Rock-wallabies bounding back after summer bushfires
Updated: Oct 12, 2020
Northern Tablelands endangered wallabies are bounding back after drought and bushfires destroyed their habitats and population numbers.
The Brush-tailed Rock-Wallaby found in Oxley Wild Rivers and Guy Fawkes River National Parks has been spotted by National Parks staff surveying the area.
Piers Thomas, Senior Conservation Planning Officer with National Parks NSW said an aerial survey of 48 known colonies in Oxley Wild Rivers National Park found the iconic animal in more than 80% of the locations.
“All of the colonies surveyed had areas of burnt habitat, yet we spotted 90 surviving individuals,” said Mr Thomas.
“Most of the colonies with surviving wallabies received emergency supplementary feeding of lucerne, sweet potato and carrots and they are most definitely bouncing back,” said Mr Thomas.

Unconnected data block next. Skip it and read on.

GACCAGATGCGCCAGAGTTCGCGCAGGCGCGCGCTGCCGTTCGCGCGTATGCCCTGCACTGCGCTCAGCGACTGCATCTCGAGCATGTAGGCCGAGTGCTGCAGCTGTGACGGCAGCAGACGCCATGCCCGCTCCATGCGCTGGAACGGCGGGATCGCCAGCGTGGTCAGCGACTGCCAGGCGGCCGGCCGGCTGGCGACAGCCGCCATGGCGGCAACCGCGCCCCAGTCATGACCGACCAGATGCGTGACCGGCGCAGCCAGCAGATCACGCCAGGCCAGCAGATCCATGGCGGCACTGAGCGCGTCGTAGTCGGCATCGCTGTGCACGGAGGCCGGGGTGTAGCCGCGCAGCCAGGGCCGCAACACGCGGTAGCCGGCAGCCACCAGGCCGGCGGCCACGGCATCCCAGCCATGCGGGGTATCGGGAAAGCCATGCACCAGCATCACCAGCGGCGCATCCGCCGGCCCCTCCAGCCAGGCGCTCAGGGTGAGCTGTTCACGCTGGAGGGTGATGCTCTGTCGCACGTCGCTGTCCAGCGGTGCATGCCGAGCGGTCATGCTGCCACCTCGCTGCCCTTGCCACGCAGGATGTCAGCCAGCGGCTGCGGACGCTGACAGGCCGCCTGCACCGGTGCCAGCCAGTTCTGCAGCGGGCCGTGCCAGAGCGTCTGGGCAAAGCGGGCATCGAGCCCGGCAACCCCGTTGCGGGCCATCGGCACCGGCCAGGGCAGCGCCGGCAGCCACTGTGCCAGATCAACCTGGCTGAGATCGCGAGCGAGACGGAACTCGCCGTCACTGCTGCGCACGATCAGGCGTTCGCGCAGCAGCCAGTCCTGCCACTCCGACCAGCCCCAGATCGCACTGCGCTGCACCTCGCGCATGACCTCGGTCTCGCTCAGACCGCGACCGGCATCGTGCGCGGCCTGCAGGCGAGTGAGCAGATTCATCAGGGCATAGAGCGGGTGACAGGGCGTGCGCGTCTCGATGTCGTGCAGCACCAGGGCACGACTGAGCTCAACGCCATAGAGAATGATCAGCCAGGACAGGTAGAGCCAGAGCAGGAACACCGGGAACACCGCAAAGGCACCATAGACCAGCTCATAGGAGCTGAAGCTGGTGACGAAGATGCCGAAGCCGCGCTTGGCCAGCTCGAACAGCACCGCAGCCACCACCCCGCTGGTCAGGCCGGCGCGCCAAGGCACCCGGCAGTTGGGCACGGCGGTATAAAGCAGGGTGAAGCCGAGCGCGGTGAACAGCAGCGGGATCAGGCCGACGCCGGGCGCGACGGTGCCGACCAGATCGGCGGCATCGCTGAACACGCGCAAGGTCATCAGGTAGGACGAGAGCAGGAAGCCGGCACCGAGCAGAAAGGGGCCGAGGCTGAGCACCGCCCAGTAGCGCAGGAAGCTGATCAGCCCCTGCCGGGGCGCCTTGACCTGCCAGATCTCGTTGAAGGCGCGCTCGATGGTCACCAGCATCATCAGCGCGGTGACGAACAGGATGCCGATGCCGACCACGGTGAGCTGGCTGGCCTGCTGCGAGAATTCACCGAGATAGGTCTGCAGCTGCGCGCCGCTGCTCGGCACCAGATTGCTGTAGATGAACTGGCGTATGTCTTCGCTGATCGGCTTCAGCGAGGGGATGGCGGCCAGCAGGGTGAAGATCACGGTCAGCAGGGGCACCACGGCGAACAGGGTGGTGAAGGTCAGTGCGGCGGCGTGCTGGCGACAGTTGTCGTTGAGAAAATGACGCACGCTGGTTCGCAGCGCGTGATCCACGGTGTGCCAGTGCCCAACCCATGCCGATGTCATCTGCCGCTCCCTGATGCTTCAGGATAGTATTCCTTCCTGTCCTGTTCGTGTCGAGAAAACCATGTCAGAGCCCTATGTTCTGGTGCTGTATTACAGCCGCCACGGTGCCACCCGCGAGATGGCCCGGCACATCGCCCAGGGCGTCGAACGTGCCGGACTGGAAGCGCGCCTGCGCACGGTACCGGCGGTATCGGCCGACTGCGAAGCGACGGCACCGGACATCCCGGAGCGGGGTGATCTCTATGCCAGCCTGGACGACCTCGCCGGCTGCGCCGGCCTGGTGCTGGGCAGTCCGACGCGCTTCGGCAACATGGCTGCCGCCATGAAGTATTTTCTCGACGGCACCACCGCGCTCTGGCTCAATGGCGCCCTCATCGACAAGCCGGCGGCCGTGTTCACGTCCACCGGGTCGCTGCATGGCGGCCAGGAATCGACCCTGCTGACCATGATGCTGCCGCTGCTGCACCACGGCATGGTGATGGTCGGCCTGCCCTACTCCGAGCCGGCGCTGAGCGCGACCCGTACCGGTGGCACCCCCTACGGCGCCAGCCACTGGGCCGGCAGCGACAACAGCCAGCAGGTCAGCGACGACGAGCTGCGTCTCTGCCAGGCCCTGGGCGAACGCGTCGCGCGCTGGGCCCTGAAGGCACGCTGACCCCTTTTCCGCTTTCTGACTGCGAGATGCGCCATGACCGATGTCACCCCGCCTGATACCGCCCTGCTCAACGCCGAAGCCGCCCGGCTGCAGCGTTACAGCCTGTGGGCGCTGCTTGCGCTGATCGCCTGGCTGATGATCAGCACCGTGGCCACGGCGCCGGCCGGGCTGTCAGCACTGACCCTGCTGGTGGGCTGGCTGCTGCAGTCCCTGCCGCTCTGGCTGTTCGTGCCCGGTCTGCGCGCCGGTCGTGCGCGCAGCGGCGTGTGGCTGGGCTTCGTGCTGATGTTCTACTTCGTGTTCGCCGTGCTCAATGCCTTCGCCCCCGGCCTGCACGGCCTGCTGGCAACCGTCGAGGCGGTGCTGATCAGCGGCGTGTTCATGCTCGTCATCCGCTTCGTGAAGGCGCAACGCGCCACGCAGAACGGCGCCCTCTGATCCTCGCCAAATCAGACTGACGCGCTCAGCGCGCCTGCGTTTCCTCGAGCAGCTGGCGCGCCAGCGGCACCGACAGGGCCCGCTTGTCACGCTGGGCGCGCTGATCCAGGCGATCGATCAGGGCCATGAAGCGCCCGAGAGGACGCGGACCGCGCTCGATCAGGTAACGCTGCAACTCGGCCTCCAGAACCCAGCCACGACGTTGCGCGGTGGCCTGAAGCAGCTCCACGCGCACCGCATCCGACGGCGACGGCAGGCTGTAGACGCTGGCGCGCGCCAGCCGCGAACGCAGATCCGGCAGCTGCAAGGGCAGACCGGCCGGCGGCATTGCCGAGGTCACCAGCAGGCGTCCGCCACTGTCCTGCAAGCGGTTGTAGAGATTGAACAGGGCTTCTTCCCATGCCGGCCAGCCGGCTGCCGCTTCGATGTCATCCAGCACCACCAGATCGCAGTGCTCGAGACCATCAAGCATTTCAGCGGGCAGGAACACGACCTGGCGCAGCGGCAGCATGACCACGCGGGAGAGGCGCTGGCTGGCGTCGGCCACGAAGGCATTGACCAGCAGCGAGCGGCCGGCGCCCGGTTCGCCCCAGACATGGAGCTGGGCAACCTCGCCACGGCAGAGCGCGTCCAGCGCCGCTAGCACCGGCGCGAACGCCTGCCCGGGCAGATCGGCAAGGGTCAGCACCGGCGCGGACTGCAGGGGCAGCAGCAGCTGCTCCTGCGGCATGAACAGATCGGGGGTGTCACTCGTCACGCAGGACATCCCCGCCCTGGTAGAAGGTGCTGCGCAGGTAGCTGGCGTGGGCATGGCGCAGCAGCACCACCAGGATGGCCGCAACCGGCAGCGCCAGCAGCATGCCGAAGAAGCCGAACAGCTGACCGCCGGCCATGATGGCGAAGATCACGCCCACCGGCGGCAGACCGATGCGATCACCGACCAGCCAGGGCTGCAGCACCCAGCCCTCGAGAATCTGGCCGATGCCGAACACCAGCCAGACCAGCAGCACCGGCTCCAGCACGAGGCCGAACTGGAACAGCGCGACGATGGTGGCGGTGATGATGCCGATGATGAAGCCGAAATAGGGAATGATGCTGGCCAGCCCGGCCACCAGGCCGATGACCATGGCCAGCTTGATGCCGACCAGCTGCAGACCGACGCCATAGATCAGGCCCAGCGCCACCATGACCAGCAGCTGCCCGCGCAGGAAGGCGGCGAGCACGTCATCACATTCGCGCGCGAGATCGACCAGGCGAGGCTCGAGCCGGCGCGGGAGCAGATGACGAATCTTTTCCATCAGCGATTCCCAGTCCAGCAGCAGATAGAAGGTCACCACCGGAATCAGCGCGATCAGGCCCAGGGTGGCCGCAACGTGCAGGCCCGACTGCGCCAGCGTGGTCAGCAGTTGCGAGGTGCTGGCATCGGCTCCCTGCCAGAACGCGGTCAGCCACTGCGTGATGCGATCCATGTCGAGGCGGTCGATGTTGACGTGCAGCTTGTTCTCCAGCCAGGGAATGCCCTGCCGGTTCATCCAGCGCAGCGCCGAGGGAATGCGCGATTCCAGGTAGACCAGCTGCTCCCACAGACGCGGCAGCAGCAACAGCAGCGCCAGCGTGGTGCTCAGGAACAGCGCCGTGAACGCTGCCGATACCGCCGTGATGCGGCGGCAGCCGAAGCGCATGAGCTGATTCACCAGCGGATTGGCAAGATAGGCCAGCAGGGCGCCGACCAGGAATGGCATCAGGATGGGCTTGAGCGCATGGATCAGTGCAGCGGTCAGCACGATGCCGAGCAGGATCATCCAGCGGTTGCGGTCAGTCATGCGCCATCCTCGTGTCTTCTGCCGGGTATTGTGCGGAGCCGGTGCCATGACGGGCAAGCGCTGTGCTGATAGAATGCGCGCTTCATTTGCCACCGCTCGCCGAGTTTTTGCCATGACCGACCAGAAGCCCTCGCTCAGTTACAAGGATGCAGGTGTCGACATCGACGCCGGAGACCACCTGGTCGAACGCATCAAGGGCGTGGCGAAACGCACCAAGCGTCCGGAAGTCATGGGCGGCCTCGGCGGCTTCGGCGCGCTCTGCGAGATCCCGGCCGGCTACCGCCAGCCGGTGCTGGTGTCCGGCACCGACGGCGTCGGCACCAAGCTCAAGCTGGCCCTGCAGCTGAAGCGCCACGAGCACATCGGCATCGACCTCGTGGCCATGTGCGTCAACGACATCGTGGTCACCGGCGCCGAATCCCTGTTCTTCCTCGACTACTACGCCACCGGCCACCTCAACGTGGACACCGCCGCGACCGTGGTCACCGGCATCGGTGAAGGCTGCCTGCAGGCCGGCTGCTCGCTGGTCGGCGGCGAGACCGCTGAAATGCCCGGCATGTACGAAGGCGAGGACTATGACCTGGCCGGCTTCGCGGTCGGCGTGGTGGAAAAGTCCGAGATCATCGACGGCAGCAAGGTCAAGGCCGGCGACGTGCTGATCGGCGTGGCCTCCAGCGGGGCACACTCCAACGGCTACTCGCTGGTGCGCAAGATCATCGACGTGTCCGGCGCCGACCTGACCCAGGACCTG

Further ground-based surveys done after the fires also identified individual wallabies that were known to researchers from before the fire, including one that has been spotted over the last 11years.
The surveys, conducted in June 2020, also revealed some young at foot that would have been in the pouch when the fire hit, and some new pouch young that may have been born since the event.
For the first time, the aerial survey extended into nearby Guy Fawkes River National Park in the upper reaches of the Aberfoyle River.
“In more good news for the species we discovered an additional 25 Brush-tailed Rock-wallaby colonies in this park and saw surviving individuals in 12 of the previously-known sites,” Mr Thomas said.
Images and video from The Department of Planning, Industry and Environment.